Howard Marks, Chairman of Oaktree Capital Management, is scheduled as one of the presenters for the 6th Annual Value Investing Congress West that will take place on May 3 & 4 in Pasadena, California. Well known for his memos, Mr. Marks is also coming out with a book this year, The Most Important Thing, which should find its way to all value investors’ bookshelves. Much of what he writes in his memos is advice that stands the test of time, as evidenced by the quotes below, which I pulled from some of his memos in the 1990’s.
"Instead, we will continue to try to "know the knowable" -- that is, to work in markets which are the subject of biases, in which non-economic motivations hold sway, and in which it is possible to obtain an advantage through hard work and superior insight. We will work to know everything we can about a small number of things…rather than a little bit about everything.
Convertible securities, high yield bonds and distressed company debt are all markets in which market inefficiencies give rise to unusual opportunities in terms of return and risk. We will continue to exploit these opportunities in a manner which is risk-averse and non-reliant on macro-forecasts."
"It is often said that the market runs on fear and greed, but I believe it usually runs on fear or greed; that is, at most points in time, one or the other predominates."
"Warren Buffett said, in one of my favorite adages, "The less prudence with which others conduct their affairs, the greater the prudence with which we should conduct our own affairs." Another adage I'm fond of is, "What the wise man does in the beginning, the fool does in the end." No course of investment action is either wise or foolish in and of itself. It all depends on the point in time at which it is undertaken, the price that is paid, and how others are conducting themselves at that moment."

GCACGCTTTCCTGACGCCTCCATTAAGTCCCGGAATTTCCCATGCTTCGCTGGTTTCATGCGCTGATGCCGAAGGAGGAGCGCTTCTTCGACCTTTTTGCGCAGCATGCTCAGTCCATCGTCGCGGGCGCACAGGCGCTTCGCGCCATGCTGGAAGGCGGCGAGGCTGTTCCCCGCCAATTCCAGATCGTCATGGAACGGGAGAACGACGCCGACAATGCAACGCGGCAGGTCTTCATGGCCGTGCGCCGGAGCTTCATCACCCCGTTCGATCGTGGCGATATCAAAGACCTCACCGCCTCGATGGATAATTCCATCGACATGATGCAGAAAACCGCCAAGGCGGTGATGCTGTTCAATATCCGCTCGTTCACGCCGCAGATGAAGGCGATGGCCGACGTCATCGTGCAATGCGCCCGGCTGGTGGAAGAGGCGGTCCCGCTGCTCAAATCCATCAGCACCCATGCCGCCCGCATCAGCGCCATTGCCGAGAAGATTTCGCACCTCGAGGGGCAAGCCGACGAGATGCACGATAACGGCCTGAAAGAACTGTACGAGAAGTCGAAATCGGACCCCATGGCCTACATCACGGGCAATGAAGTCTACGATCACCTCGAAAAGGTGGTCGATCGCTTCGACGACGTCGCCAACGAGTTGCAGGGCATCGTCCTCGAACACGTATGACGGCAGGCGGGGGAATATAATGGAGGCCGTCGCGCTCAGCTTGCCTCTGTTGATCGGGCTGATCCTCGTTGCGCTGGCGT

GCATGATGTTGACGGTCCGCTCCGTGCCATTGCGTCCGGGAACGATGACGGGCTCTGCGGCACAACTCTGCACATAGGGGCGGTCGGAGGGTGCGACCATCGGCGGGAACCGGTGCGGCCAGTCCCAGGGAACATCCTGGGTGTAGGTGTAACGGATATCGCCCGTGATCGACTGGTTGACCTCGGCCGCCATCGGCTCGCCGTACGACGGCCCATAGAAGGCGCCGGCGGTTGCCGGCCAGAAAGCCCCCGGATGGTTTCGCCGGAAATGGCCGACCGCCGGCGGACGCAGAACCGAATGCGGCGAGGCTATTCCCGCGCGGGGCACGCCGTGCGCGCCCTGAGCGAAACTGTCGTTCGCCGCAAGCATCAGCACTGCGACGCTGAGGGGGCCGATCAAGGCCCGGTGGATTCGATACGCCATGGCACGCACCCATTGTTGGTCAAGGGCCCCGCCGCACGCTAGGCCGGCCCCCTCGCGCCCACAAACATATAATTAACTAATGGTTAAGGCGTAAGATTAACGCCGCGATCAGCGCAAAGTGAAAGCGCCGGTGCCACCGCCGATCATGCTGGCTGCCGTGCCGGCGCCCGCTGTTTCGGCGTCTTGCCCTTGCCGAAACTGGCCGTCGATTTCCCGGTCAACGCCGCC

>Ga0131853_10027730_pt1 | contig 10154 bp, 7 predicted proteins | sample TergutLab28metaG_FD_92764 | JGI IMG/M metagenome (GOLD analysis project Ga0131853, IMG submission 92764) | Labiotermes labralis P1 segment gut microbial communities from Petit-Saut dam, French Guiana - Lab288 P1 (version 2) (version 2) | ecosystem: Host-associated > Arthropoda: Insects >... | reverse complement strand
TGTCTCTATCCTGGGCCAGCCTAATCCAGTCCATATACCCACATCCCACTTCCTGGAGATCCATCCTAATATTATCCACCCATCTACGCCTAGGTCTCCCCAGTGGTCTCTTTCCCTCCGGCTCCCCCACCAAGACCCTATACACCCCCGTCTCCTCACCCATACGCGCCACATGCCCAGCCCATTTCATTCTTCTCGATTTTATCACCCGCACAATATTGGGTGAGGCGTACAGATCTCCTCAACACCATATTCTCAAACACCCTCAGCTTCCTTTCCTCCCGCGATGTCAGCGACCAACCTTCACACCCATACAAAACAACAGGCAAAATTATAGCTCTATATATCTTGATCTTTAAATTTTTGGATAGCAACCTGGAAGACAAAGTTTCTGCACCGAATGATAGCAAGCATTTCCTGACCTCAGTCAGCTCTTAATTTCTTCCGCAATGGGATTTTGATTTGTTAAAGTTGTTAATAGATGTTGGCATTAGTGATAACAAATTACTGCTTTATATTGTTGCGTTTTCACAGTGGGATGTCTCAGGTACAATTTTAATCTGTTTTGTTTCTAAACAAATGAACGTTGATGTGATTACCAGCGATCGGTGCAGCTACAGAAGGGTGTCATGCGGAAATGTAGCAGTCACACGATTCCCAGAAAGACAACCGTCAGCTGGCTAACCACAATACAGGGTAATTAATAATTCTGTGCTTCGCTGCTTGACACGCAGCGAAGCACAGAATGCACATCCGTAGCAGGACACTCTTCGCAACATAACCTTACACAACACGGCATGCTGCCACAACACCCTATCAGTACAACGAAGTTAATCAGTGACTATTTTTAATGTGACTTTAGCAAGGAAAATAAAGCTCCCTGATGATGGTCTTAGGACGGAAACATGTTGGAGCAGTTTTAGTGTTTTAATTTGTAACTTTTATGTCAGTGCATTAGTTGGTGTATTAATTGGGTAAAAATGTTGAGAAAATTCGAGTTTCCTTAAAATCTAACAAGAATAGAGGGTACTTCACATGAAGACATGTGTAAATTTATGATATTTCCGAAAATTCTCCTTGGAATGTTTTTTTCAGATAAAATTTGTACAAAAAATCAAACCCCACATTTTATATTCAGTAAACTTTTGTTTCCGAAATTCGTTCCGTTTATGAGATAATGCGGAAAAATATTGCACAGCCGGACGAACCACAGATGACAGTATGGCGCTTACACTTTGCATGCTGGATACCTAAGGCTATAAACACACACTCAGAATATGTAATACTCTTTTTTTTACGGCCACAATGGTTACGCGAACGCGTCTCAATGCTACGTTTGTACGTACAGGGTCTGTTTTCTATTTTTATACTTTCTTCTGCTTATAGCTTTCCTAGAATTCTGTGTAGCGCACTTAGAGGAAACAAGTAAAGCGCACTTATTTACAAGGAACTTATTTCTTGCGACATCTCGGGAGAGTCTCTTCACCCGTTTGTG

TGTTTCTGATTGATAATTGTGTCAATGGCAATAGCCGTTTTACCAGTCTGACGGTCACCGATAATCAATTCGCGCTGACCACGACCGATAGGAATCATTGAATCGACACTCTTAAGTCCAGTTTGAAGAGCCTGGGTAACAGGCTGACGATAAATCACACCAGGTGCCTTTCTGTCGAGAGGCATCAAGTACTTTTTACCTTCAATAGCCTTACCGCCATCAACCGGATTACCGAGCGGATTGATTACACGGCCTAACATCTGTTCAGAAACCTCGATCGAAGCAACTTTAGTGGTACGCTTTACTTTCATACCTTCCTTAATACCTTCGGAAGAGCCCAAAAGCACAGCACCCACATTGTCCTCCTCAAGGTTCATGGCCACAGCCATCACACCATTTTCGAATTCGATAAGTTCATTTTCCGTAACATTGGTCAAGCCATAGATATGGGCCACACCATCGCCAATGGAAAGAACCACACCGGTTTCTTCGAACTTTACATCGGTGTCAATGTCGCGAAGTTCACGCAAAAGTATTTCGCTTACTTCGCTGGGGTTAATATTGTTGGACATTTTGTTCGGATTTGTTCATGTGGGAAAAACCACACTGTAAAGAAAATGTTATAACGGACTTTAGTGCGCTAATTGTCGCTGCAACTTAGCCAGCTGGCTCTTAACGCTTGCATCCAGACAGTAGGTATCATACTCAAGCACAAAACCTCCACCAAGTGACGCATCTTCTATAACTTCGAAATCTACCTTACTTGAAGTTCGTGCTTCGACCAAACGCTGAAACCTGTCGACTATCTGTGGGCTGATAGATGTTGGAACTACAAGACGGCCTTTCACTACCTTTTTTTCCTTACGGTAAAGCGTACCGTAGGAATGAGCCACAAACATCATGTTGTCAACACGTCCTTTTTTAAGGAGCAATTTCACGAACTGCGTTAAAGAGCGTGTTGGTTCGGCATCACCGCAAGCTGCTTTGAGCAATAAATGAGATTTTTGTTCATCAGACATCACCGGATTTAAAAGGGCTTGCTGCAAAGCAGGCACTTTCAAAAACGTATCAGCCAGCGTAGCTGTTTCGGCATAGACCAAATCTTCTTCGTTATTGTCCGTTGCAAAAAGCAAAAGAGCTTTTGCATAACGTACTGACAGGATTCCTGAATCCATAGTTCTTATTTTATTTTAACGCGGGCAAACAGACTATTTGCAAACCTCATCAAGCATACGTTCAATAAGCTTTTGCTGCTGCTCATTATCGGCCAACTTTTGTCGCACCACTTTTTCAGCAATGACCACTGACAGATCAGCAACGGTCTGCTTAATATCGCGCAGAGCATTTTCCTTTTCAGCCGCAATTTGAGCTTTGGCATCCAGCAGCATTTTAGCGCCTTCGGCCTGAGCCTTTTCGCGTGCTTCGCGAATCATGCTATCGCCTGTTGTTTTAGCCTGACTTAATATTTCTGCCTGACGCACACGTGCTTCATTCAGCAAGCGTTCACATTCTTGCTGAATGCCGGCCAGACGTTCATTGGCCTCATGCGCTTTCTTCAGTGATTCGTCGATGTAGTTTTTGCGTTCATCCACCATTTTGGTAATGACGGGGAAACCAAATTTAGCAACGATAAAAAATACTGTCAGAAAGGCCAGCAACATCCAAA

"I feel cyclicality is one of the few constants in the economy and markets. Cycles are the result of human behavior, herd instinct and the tendency to psychological excesses, and these things are unlikely to evaporate. Galbraith cites "the extreme brevity of the financial memory" in explaining why markets are able to move to extremes of euphoria and panic. And few adages have been borne out as often as "What the wise man does in the beginning, the fool does in the end." It is rare for trends to be curtailed at a reasonable point before swinging to the excesses from which they invariably correct."
"There is a right time to argue that things will be better, and that's when the market is on its backside and everyone else is selling things at giveaway prices. It's dangerous when the market's at record levels to reach for a positive rationalization that has never held true in the past. But it's been done before, and it'll be done again."
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